Then came a stinging blow to his cheek. Sei blinked. Kai was shaking him, calling urgently to him. "Sei, get a hold of yourself! What are you doing? Put out the fire!"

Sei's eyes opened wide in horrified realization. The fire was larger, and creeping towards the door and bed, and the helpless sempai passed out at his feet. He could feel the magic already beginning to fade and trickle away. Gathering the last of his power, Sei blasted the fire away from the door, grabbed the sempai and dragged him through just as he fell back to himself and the ground.

How long he lay there stunned beside the sempai he could not tell, but it could not have been long, because the corridors were still empty and Kai was half-cradling, half-shaking him. "Sei, Sei, look at me, are you all right? Sei!"

He reached up, touched Kai's face. It was wet. His own eyes were burning, he couldn't tell from the smoke or because of shame. "I was going to ... I ... what's wrong with me, Kai? I could have killed us all!" He gasped for air, Kai looked around, frantic, and hurried him down a quiet stairwell that didn't lead anywhere in particular as the other residents of the dorm began to arrive, yelling into their cellphones and bearing fire extinguishers and a fish tank. "I'm sorry," he said, only half-coherently.

"Sei," Kai said, tightening his embrace, and Sei thought, he could probably feel Sei's newly defined bones through his clothes. "You haven't been eating, have you? You've been stirring your instant noodles around without eating them and then throwing it away, and I thought you were just too tired to cook. Why didn't you tell me you weren't feeling well?"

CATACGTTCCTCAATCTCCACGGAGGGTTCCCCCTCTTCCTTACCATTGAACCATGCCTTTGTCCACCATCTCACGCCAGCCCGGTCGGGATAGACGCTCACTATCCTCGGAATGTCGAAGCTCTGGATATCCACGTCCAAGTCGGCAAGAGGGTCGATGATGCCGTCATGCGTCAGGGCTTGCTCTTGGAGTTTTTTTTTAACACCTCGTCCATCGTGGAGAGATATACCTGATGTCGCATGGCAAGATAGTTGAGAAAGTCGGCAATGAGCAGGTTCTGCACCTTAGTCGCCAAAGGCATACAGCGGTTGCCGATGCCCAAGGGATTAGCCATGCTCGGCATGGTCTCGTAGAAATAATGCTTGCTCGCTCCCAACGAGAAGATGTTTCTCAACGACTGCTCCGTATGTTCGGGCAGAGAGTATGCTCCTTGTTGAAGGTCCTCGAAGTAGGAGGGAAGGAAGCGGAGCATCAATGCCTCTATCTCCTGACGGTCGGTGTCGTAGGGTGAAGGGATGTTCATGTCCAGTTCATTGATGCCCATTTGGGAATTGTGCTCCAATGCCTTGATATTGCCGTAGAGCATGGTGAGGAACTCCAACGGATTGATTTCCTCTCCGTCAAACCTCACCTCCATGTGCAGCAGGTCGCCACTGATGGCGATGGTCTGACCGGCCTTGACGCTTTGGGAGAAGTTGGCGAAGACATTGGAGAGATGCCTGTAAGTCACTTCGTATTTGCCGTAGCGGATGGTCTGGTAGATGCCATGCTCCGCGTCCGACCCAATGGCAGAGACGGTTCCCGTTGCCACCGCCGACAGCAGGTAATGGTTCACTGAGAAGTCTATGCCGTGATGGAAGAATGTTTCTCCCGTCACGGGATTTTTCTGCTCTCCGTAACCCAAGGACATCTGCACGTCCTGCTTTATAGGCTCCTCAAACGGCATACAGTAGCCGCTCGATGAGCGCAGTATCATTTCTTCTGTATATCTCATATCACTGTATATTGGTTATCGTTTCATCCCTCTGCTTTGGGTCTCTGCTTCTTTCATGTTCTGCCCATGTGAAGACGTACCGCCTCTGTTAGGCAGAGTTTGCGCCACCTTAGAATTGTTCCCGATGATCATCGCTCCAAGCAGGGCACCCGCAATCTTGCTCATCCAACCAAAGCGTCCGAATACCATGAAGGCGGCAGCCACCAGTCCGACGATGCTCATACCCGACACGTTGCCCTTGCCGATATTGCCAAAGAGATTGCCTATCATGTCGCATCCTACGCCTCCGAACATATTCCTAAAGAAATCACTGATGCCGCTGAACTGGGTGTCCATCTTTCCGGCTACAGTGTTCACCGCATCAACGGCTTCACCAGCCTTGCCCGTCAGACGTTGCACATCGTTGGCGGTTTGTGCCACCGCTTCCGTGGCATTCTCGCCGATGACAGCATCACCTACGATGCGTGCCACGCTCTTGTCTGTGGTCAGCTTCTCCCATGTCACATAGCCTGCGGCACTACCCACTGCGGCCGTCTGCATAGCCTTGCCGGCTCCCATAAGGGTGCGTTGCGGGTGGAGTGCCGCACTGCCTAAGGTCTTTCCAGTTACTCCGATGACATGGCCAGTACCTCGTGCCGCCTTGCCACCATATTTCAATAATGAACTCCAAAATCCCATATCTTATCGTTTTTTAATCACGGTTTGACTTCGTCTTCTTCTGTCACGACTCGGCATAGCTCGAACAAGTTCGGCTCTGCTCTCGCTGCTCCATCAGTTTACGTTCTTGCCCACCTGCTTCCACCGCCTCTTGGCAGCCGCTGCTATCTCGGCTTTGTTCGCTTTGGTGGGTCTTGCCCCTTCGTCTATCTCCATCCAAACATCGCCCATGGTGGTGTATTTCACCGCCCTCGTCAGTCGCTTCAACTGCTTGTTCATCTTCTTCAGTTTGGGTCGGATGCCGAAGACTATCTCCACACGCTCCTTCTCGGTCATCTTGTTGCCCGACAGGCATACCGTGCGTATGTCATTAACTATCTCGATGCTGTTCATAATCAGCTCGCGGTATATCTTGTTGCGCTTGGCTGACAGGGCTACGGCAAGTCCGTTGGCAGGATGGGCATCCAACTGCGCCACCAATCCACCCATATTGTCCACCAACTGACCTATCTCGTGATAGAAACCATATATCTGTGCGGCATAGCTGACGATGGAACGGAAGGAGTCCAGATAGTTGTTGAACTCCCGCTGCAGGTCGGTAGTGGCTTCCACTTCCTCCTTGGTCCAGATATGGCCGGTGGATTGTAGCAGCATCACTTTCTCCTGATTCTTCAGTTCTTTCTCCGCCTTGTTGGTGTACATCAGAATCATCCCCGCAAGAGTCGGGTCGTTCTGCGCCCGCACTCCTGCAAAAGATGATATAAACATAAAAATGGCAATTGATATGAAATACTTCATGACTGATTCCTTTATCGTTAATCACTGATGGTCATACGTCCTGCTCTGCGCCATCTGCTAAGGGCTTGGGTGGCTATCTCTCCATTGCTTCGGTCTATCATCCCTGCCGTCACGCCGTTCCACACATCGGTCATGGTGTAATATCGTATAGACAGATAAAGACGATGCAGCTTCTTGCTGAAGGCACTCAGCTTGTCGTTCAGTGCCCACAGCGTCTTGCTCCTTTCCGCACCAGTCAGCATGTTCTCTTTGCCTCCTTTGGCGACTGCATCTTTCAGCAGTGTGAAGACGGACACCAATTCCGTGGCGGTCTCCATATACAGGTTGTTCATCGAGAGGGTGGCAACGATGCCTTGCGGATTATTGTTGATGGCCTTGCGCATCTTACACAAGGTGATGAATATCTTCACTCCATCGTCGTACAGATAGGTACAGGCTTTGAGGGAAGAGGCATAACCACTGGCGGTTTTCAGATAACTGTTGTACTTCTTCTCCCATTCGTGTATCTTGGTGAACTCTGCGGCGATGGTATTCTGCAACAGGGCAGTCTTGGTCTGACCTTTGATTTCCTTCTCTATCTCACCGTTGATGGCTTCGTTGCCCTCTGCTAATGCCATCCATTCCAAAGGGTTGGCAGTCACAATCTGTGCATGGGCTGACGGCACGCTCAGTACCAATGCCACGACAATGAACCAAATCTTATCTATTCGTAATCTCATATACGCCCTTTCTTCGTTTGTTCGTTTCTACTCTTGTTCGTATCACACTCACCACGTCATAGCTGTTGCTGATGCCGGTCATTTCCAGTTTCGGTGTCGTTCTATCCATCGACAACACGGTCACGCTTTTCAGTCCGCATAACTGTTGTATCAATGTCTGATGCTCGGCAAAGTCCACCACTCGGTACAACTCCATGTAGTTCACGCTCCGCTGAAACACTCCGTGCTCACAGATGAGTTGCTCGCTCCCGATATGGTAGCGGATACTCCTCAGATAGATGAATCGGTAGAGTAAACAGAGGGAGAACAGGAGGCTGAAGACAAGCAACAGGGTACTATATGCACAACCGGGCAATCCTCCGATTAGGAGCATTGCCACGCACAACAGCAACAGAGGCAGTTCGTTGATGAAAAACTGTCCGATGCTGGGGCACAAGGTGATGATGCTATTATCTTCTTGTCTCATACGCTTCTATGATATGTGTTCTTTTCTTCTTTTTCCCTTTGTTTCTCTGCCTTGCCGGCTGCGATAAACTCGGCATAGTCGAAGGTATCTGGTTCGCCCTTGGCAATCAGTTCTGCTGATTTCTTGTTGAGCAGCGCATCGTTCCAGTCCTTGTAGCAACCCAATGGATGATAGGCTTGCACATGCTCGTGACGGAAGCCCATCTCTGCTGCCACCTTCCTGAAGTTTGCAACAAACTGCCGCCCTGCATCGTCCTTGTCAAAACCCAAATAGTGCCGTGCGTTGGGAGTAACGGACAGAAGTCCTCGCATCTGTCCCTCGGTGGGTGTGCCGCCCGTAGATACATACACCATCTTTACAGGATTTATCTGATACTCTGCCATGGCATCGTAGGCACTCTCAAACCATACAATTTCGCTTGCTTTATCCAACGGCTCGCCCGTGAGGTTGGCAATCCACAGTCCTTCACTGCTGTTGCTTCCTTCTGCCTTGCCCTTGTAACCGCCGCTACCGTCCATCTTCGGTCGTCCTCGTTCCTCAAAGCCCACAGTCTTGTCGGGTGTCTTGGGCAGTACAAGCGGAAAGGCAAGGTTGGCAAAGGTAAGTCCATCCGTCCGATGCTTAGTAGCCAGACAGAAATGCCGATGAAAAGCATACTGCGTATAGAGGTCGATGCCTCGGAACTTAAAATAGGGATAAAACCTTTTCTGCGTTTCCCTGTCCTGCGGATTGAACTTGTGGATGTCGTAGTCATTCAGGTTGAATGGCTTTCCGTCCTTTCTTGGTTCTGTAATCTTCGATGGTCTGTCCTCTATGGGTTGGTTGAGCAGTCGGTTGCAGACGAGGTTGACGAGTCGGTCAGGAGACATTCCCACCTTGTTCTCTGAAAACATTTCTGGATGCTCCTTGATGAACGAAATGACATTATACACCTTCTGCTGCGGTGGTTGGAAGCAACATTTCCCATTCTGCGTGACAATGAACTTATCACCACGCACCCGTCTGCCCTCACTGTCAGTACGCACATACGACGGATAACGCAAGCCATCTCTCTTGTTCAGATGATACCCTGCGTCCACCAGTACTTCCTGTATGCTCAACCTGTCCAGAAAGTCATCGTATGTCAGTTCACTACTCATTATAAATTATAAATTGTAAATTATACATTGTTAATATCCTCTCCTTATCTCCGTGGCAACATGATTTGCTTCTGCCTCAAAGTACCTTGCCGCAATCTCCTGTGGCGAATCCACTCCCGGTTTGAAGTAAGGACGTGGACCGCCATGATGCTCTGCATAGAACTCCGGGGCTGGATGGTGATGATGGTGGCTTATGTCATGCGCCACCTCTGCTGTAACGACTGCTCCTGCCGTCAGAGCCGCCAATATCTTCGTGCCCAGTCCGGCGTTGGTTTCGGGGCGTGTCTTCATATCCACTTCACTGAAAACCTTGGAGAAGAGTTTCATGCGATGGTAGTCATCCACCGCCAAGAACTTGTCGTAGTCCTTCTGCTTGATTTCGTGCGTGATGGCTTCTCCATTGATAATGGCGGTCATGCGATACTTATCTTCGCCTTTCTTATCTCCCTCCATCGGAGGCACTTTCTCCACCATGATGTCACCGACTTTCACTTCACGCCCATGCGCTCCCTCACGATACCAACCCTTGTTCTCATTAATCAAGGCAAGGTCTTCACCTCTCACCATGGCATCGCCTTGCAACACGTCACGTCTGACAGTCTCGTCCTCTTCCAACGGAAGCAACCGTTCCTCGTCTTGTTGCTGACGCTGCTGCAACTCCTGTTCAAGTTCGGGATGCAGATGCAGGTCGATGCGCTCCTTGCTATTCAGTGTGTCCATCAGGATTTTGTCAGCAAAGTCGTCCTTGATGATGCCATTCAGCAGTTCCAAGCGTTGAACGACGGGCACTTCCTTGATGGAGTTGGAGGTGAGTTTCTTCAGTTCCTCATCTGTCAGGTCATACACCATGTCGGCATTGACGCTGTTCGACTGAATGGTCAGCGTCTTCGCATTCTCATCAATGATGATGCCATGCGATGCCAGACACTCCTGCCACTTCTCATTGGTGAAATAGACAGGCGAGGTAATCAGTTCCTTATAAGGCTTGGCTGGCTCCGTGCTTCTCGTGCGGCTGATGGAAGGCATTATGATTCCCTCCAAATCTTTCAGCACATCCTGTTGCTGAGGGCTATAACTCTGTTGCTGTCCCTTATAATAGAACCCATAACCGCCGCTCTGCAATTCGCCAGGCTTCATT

He sounded frightened, and Sei felt guilt settle in his stomach like a stone. "I'm sorry," he told Kai. "I don't know what's wrong with me."

Kai crushed Sei painfully against him and buried his face in Sei's thin shoulder, ignoring the muffled commotion outside. "I'm sorry," he burst out, a strange, profound agony making his voice tremble. Sei couldn't think why, but hugged him back, trying to comfort him. "There's nothing wrong with you. It's all my fault. I'll take better care of you. I'll protect you. I'm so sorry, Sei. I love you."

Sei didn't know why Kai was so upset, or what he was supposed to say to such a declaration. Something had changed that he did not understand; an unseen force changing direction. But he felt a little better anyway. He pushed Kai a little, and Kai let go of him. "Let's go back to our room before we get discovered in here."

Kai nodded, wiped his eyes, and they went.

the end